Palin, who was John McCain's running mate in 2008, told Newsweek, "The people of America are desperate for positive change, and deserving of positive change, to get us off of this wrong track.  I'm not so egotistical as to believe that it has to be me, or it can only be me, to turn things around.  But I do believe that I can win."

She added that continued interest in her possible campaign for the GOP presidential nod means that the current field is not set.

However, if there's one deal breaker that would definitely keep Palin from tossing her hat into the ring it's her family members telling her, "Please, mom, don't do this."

Her eldest daughter, Bristol Palin, has previously said her mother would make an "awesome" president.

Copyright 2011 ABC News Radio


Minnesota Natives Pawlenty, Bachmann Wage War of Words

EMMANUEL DUNAND/AFP/Getty Images(WASHINGTON) -- The two Republican presidential candidates from Minnesota waged a war of words on Sunday as the fight for votes in neighboring Iowa heats up ahead of the Ames straw poll there next month.

The first shots were fired by former Gov. Tim Pawlenty, who ripped into his fellow North Star State native, Rep. Michele Bachmann, in an interview with NBC's David Gregory on Meet the Press, calling her record "nonexistent."

"I like Congresswoman Bachmann.  I've campaigned for her.  I respect her.  But her record of accomplishment in Congress is nonexistent.  It's nonexistent," Pawlenty said.  "And so we're not looking for folks who just have speech capabilities.  We're looking for people who can lead a large enterprise in a public setting and drive it to conclusion.  I've done that, and she hasn't."

Late Sunday, Bachmann released a statement touting her record on Capitol Hill.

"Instead of negativity, I want to focus on my accomplishments," she said.  "I have fought the cap-and-trade agenda, rather than implement it, and I will work to end cap-and-trade as president of the United States.  I stood up against President Obama's support of the $700 billion bailout rather than defend it.  I was a leading voice, fighting against Obamacare and the unconstitutional individual mandates; I did not lift my voice in praise of it.  My message brought tens of thousands of Americans to Washington, D.C. to oppose Obamacare."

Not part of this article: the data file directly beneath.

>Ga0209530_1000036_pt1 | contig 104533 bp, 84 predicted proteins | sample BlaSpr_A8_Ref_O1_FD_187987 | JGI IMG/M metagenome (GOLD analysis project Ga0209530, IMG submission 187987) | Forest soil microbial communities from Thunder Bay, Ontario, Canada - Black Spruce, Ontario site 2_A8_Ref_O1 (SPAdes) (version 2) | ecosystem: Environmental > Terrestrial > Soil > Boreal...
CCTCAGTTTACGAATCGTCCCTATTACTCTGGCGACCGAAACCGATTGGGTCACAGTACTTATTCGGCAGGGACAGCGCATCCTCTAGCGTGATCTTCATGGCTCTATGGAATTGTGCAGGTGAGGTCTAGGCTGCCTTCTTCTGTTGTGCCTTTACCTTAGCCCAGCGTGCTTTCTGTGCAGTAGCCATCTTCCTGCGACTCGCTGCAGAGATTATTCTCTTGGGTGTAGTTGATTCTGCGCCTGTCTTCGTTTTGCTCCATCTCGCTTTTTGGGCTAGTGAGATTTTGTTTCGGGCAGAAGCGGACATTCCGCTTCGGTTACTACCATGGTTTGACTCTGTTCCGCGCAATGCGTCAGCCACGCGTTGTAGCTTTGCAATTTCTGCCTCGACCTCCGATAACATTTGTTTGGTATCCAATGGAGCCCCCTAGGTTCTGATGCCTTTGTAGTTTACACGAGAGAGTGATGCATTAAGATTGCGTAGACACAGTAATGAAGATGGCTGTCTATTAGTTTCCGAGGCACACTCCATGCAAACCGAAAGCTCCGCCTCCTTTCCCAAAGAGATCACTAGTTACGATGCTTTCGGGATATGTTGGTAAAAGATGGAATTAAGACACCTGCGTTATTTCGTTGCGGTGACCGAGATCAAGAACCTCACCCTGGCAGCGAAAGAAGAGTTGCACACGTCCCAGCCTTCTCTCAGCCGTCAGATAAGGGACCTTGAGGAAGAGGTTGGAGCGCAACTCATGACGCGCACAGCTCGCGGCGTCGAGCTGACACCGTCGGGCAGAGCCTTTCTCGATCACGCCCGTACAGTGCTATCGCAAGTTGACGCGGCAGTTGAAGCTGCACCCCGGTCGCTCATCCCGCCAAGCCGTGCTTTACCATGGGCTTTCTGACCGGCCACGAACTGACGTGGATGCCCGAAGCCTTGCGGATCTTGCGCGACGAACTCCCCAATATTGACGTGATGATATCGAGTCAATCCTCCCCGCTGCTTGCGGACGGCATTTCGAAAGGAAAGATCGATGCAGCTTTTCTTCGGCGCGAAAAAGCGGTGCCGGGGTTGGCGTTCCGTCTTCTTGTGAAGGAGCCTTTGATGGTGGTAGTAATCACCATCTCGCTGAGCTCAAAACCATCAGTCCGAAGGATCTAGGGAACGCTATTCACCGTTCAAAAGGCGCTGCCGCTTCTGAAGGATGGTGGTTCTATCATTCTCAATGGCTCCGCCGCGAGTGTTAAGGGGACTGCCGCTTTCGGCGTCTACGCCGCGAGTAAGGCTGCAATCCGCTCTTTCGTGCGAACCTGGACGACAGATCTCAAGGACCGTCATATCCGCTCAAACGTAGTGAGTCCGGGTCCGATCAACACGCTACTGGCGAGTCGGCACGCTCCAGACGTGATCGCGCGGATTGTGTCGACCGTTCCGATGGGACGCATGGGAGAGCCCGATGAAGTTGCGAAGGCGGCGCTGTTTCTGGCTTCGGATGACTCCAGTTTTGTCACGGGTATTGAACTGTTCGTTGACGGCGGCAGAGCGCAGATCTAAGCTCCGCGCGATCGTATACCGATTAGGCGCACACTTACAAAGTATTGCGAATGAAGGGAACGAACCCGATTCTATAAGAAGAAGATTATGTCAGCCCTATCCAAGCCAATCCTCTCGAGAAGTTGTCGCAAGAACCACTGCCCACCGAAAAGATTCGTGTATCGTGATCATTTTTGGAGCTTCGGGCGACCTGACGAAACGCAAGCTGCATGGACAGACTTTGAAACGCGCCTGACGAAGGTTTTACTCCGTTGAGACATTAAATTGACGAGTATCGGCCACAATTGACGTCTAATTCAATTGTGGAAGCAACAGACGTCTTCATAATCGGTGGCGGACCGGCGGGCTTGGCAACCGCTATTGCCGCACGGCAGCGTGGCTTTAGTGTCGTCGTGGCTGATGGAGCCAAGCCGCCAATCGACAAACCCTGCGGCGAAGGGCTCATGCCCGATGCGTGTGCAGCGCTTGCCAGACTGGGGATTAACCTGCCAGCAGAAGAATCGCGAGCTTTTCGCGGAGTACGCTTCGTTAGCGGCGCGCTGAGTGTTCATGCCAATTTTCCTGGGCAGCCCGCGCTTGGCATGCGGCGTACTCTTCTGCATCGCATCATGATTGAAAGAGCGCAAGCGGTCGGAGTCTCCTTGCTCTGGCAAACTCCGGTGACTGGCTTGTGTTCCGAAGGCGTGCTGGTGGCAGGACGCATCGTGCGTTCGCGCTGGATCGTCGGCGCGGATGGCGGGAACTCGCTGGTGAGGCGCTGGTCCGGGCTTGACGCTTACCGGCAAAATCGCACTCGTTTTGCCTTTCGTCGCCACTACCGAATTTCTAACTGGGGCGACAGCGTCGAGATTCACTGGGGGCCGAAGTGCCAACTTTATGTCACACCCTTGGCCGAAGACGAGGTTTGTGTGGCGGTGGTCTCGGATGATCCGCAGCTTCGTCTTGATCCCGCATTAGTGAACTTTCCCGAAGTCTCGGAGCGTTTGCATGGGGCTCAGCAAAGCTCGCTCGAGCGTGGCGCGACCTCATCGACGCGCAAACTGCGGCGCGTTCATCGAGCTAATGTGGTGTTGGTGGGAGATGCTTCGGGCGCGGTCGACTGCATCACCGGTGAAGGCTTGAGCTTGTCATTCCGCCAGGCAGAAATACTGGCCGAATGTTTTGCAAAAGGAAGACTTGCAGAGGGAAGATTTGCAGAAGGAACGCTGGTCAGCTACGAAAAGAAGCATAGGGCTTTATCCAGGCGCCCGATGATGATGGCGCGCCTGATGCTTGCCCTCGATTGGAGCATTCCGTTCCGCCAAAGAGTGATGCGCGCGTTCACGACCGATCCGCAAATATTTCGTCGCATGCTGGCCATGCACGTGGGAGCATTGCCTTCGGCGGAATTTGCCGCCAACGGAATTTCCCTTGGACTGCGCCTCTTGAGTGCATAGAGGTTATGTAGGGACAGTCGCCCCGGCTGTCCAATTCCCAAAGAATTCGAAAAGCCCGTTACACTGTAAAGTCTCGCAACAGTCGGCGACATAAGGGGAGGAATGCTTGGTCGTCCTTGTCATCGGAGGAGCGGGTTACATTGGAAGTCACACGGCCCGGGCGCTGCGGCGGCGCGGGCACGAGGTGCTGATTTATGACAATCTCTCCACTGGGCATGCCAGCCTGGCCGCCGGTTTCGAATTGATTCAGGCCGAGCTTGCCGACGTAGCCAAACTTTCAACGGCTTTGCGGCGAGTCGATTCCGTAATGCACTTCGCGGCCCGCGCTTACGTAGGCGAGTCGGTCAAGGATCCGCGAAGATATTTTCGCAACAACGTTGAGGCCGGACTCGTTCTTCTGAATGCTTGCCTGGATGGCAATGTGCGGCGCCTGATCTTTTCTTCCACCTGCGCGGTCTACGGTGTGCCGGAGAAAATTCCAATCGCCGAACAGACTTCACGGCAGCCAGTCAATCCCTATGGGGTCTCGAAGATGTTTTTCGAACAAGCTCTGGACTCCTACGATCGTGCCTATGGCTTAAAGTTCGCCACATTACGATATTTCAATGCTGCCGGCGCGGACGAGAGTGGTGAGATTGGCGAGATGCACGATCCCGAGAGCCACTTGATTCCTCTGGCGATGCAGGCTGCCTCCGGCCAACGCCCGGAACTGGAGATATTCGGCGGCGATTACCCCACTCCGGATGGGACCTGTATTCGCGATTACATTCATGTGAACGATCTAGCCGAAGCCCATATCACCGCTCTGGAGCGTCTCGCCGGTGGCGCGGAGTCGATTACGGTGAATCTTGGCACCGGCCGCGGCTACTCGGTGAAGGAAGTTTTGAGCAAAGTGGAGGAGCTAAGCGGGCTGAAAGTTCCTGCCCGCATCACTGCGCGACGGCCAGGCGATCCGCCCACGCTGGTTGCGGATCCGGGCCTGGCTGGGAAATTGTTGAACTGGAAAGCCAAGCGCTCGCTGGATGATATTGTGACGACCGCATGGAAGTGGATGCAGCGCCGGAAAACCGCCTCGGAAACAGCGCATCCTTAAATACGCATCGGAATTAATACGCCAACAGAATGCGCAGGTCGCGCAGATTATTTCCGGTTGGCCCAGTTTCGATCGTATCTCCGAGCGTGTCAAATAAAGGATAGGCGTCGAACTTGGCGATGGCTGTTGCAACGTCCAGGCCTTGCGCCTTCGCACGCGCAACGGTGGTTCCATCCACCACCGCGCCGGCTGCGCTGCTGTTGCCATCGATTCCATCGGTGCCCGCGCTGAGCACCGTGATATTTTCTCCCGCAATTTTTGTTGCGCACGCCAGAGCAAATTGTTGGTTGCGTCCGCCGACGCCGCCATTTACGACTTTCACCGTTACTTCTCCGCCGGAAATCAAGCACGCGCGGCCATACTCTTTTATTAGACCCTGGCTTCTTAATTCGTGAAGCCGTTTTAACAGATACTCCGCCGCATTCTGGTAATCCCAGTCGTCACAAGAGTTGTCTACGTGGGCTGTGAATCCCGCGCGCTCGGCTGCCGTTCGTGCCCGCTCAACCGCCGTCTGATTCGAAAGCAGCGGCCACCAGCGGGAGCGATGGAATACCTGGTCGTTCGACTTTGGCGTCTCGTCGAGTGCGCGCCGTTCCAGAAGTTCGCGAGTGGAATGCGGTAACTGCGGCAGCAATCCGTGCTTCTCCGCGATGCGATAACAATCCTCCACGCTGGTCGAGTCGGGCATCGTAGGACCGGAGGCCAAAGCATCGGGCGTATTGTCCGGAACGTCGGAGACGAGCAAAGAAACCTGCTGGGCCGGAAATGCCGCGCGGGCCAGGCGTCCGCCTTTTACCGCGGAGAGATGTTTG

"As president I will not rest until Obamacare is repealed.  And I will not vote to raise the debt ceiling," she vowed.  "People can count on me as a fighter; I am proud of my record of fighting with resolve, and without apology, for our free markets, for sane fiscal policies, and in opposition to the advancement of the big government left.  As president, the American people can count on me to stand by my record of advancing pro-growth policies to put our nation back on the right track."

Right now, it is Bachmann, not Pawlenty, who is looking strong in the polls.  Bachmann, who was born in Waterloo, Iowa, came in a close second to GOP frontrunner Mitt Romney in the recent Des Moines Register poll, trailing him only 23 percent to 22 percent.  Meanwhile Pawlenty, who has made success in Iowa -- a key part of his campaign -- lagged far behind at only six percent.

Pawlenty on Sunday shrugged off his poll numbers, cautioning that early polls are poor predictors of eventual outcomes.

"I just announced my campaign six weeks ago, so I think it's a little early for that," he said.  "But, more importantly, these early polls are not a good indicator of anything.  If they were, Rudy Giuliani or Hillary Clinton would be president of the United States.  They almost never predict the outcome.  And when people get to know my record in Minnesota of, you know, reducing taxes, cutting spending, doing healthcare reform the right way -- no mandates, no takeovers -- doing public employee pension and benefit and pay reform and the like, I think my campaign will do quite well."

Copyright 2011 ABC News Radio


Bill Daley: President Obama Still Wants a 'Big Deal' on Deficit Reduction

LUKE FRAZZA/AFP/Getty Images(WASHINGTON, D.C.) -- White House chief of staff Bill Daley maintains that President Obama will attempt to reach a "big deal" with Republicans in budget negotiations continuing at the White House today, despite Saturday's statement from Speaker John Boehner saying a smaller agreement is the best course.

"It's rather unfortunate that the speaker has made the comments he has," Daley told "This Week" anchor Chistiane Amanpour in an exclusive interview. "The president is still very committed to solving this deficit problem for the future of America. He's looking forward to the meeting today to lay out once again his case."